Bear Country, just up the hill from Reptile Gardens. A drive-through wildlife park with bears, elk, wolves, bighorn sheep and lots more. http://www.bearcountryusa.com/

 

The Black Hills are filled with caves, with eight giving guided tours. I've been in all of them, and while each has something unique about them, I'd recommend the two that are operated by the National Park Service - Jewel Cave and Wind Cave. There are links on from here - http://www.travelsd.com/placestogo/caves.asp

 

Cosmos Mystery Area - A classic "gravity hill" attraction where balls roll up hill and people stand on the wall. http://www.cosmosmysteryarea.com/

 

Flintstones Bedrock City in Custer - A small amuseument park/campground with a Flintstones theme. http://www.flintstonesbedrockcity.com/

 

Evans Plunge, natural warm water swimming pool in Hot Springs. http://www.evansplunge.com/

 

Boondocks - a 50's themed gift shop/drive in/museum. Lots of classic cars parked around, and tons of nifty souvenirs. ON Highway 385 south of Deadwood. http://stores.fiftiesfun.com/StoreFront.bok

 

Dinosaur Park in Rapid City - Concrete dinosaurs roam a tall ridge overlooking the city. http://www.shellworld.net/~emily/dinosaur.html

 

Like I said, there are many more, but I like these the best for the retro/nostalgia tourism feel.

 

Chad

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Sorry it's taken awhile to get back to this thread. Family obligations over the holiday, you know... :)

 

Travel through South Dakota seems to be all based on east-west routes, probably a long-lingering remnant of pioneer trails, railroads, etc. However, one of our better two-lane routes runs north-south along the Missouri River - the Native American Scenic Byway.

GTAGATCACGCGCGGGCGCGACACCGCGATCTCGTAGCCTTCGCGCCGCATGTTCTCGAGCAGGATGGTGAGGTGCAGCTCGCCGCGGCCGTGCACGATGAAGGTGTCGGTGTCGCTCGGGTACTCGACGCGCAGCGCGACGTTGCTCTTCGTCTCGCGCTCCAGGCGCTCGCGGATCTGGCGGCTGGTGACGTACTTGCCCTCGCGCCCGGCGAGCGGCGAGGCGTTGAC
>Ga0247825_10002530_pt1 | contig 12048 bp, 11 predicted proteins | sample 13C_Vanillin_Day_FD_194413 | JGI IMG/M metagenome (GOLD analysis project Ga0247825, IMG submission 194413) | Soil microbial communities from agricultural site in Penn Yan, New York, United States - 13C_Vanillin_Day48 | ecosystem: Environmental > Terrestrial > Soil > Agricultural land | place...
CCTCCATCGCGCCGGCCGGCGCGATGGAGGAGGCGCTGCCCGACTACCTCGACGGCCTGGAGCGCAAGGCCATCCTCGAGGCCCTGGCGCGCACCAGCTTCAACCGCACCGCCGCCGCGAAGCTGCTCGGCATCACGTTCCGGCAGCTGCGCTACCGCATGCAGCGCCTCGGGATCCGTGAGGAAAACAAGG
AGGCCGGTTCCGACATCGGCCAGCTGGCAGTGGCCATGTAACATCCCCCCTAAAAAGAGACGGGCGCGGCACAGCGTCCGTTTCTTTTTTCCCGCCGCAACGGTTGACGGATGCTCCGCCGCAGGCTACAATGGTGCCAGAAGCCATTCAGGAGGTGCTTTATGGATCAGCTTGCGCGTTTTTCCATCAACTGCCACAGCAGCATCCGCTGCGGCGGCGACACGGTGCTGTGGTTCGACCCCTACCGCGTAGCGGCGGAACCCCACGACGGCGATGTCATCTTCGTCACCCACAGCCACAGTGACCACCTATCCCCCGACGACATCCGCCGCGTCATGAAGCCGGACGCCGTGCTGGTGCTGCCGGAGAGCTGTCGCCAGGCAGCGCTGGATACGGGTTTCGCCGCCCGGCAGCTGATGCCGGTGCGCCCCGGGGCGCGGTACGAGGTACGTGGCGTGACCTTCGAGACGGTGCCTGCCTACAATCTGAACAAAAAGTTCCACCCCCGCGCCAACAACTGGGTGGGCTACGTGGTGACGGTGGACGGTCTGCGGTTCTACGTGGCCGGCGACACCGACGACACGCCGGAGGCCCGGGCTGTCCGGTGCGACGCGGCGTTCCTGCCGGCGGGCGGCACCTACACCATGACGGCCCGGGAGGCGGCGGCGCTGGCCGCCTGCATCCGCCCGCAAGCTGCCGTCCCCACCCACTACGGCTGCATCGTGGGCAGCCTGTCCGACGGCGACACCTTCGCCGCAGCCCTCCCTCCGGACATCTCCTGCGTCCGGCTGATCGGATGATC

National Scenic Byways has info on this route at http://www.byways.org/explore/byways/2596/.

 

The Missouri River is also, of course, the Lewis and Clark Trail through South Dakota.

 

Highlights along the way include -

 

- The remains of Fort Randall, just below Fort Randall Dam at Pickstown

- The Akta Lakota Museum in Chamberlain, with great displays of Native American artifacts

- The Lewis and Clark Info Center in Chamberlain, perched on the bluffs above a great view of the Missouri River

- The South Dakota State Capitol in Pierre

- The Cultural Heritage Center in Pierre, also known as the state museum, is a gigantic underground facility with great artifact displays and rotating exhibits

- Sitting Bull's grave and Sacagawea Monument, west of Mobridge

 

 

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Chad,

 

You are definitely on a roll! Looking at all the places you suggest really whets the travel appetite! I especially appreciated the Native American Scenic Byway and the tie to Lewis and Clark.

 

Now I want something else. I want the places tourists don’t go! I know that is probably an anathema to a tourist office, but let me suggest that there might be an audience. The “undiscovered” South Dakota.